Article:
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Sit Rep from Sir David.... (Read 328 times)
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Sit Rep from Sir David....
Mar 18th, 2019, 1:38pm
 
Chairman of the BBC Sir David Clementi has addressed the Oxford Media Convention....

In this draft, (from the BBC Media Centre) he refers to OFCOM, iPlayer, Pensioners' free TV, etc..

He infers that the BBC and OFCOM need to re-appraise their relationship.

The BBC is no longer the Big Beast in the marketplace, ready to tread on all who stand in Auntie's way... now the UK is in danger of being subsumed by 'large, international' companies....

The (unchecked) script ends by saying..... "Finally, are the Government and Ofcom doing enough to strengthen the PSB ecology for consumers?

We have a unique and extraordinarily successful media ecology in this country. It has grown up over nearly 100 years, and is critical to the UK’s cultural, democratic and economic wellbeing.

Do we do enough to support it or, dare I say, even celebrate it?

Or are we running the risk of tying ourselves up in red tape and regulation at a time when all media organisations need to be fast and agile to succeed?

If we value Public Service Broadcasting, and the BBC in particular, we need a regulatory system which encourages PSBs to adapt and prosper."

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Re: Sit Rep from Sir David....
Reply #1 - Mar 18th, 2019, 1:50pm
 
"The Guardian" has a report, here, by Jim Waterson their media editor.

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Re: Sit Rep from Sir David....
Reply #2 - Mar 18th, 2019, 5:07pm
 
From the  Press Gazette, written by Freddy Mayhew.

"BBC chairman calls for regulatory changes to 'promote and protect' public service broadcasting
By Freddy Mayhew Twitter.


BBC chairman Sir David Clementi has called for a system of media regulation that “promotes and protects” public service broadcasting.

In a speech at the IPPR Oxford Media Convention today, Sir David said the UK needed to “look again” at whether regulation “born in a UK-centric linear era, remains fit for the global digital age”.

Sir David pointed to Netflix and Amazon Prime as a new threat to public service broadcasting, with Apple, Disney and Comcast set to join the fray.

He said Netflix and Amazon’s ‘ joint market share of the video-on-demand market had grown to about 55 per cent in the last four years while BBC iPlayer had fallen from more than 40 per cent to about 18 per cent.

But, while the streaming giants were able to make rapid changes to their product, the BBC had been slowed by regulatory hold-ups, he said.

“The current regulatory system has its origins in an era where the BBC was seen as the big beast in the jungle, the big beast against whom all others needed protection.

“But that view of the world has now passed. Increasingly, our major competitors are well funded, international giants – Netflix, Spotify, Facebook, YouTube – whose financial resources dwarf our own.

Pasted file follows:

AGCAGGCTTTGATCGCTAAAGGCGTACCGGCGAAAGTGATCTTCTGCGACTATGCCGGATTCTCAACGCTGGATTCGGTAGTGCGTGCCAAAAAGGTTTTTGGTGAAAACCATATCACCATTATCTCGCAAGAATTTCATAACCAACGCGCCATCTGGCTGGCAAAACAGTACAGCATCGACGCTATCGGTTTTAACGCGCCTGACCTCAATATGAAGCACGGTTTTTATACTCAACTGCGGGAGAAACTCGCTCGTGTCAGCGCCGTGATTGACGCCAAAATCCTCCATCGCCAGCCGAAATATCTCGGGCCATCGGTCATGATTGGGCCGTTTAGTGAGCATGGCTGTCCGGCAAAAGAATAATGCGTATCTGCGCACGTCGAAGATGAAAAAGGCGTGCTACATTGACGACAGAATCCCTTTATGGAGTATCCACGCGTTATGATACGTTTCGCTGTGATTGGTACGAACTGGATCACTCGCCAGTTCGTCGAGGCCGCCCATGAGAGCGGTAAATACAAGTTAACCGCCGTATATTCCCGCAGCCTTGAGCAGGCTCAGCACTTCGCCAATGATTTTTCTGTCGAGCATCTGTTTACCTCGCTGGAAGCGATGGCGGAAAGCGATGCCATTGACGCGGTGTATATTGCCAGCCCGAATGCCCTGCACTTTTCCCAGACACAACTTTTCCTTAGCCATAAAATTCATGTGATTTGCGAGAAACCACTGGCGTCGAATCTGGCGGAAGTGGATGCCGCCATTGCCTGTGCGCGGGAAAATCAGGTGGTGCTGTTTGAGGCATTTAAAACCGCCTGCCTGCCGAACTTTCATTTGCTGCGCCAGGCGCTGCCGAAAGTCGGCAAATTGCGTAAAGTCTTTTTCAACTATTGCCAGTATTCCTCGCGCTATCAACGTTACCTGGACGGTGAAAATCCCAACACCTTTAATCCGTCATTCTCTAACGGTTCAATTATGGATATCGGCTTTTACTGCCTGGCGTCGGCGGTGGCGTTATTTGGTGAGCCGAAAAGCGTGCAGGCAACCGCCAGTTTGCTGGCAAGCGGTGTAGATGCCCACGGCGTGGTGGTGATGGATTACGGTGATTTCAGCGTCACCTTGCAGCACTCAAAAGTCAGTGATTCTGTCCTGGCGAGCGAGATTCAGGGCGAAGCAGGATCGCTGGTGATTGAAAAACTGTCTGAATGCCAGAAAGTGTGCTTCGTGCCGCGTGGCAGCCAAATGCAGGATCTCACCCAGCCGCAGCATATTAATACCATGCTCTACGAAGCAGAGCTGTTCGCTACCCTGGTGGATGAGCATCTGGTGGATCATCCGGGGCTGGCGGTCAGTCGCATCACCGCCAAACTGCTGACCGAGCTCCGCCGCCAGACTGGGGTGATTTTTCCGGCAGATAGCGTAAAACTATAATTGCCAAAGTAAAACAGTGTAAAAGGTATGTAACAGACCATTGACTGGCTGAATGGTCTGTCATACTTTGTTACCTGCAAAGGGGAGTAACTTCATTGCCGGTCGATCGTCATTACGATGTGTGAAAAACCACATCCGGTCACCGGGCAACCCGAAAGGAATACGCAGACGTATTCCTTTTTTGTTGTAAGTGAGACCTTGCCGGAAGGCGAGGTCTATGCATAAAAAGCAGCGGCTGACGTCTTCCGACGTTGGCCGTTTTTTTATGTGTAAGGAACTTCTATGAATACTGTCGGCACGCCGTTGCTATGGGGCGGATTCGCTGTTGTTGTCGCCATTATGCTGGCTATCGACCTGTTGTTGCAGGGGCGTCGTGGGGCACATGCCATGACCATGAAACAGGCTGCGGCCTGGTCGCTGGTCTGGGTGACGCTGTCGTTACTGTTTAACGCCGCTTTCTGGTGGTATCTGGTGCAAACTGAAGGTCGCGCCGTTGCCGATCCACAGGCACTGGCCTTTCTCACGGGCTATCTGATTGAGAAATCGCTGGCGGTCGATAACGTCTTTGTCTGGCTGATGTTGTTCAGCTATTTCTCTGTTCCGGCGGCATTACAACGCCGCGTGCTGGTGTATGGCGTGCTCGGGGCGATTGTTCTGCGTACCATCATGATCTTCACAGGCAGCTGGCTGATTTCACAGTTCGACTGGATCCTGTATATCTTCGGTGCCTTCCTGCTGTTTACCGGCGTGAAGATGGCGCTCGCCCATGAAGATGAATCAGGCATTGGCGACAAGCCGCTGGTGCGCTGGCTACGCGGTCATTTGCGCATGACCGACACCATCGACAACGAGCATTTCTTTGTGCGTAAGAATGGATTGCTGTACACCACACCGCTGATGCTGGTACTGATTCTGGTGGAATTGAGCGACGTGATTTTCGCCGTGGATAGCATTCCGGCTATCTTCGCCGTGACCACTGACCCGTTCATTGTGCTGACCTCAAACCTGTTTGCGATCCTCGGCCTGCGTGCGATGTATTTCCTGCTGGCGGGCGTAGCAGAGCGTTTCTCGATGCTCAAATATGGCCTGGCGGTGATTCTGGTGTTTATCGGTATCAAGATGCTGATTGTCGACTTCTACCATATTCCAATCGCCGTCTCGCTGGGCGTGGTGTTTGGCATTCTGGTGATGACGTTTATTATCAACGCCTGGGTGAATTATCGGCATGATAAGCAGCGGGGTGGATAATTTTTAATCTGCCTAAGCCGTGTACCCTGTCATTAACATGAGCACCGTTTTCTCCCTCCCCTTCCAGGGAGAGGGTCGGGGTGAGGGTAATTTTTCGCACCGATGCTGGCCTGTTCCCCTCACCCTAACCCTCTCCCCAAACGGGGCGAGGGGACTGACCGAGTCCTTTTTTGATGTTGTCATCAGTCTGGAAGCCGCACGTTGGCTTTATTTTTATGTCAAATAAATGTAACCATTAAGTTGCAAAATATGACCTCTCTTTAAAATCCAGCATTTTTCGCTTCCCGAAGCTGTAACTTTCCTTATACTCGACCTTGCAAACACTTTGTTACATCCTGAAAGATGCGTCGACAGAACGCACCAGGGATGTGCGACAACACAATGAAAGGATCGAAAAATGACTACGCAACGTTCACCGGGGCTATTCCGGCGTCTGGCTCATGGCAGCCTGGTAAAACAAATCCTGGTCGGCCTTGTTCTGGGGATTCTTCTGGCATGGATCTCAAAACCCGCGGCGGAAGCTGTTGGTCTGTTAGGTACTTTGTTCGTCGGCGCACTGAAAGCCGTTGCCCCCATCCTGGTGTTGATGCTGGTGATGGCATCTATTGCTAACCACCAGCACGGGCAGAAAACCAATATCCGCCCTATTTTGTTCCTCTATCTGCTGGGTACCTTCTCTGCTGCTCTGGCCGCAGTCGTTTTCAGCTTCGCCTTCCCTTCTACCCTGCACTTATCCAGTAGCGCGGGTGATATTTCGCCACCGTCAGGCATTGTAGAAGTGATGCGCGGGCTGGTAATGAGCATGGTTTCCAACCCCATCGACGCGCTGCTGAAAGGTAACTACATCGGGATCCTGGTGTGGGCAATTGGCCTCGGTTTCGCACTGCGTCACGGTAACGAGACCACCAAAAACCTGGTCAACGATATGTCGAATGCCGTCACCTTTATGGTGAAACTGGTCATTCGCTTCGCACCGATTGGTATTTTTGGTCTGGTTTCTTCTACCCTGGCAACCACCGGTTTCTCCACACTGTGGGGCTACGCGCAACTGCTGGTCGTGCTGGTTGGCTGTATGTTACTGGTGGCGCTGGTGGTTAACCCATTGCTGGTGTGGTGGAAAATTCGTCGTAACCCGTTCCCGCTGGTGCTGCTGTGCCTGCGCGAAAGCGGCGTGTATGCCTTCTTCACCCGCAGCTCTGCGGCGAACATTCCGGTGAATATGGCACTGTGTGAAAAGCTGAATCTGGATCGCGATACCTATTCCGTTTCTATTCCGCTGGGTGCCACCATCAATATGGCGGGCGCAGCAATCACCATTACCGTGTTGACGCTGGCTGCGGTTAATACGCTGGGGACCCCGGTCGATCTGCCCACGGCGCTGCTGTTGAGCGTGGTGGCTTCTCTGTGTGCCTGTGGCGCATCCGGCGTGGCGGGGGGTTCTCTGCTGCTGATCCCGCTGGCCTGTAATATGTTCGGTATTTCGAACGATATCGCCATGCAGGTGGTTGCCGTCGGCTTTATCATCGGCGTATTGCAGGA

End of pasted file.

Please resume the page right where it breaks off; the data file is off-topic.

“Of course we recognise that, given our unique funding model, there must be constraints on how the BBC operates.

“But we need to find a way forward that does not just play into the hands of global competitors at the expense in particular of UK PSBs.”

He went on: “I believe we need a system of regulation that promotes and protects public service broadcasting.

“That means that, whilst genuinely promoting competition, we ensure that the UK PSBs are not disadvantaged against large global competitors…

“If we value public service broadcasting, and the BBC in particular, we need a regulatory system which encourages PSBs to adapt and prosper.

“I strongly support our campaign, working closely with the other UK PSBs, to ensure that, in the area of prominence, all our services should be as easy for people to find in the digital world as they have always been in the analogue world.

“I urge the Government to take legislative action, and to take action to strengthen the PSBs as and when they get the chance.”

The BBC Board replaced the BBC Trust in early 2017, putting regulation of the BBC into Ofcom’s hands where before it was handled in-house. Sir David was named chairman after having suggested the changes.

Sir David said that the BBC “can be pleased” with its relationship with broadcast regulator Ofcom, but said it was “vital” to have regulation that “is fit for purpose” and creates a “level-playing field” for the industry.

He said: “I want to argue that effective regulation for the digital age is just as important for the future of the broadcast sector as it is for the social media sector. Not least because of the developing overlap between the two.”
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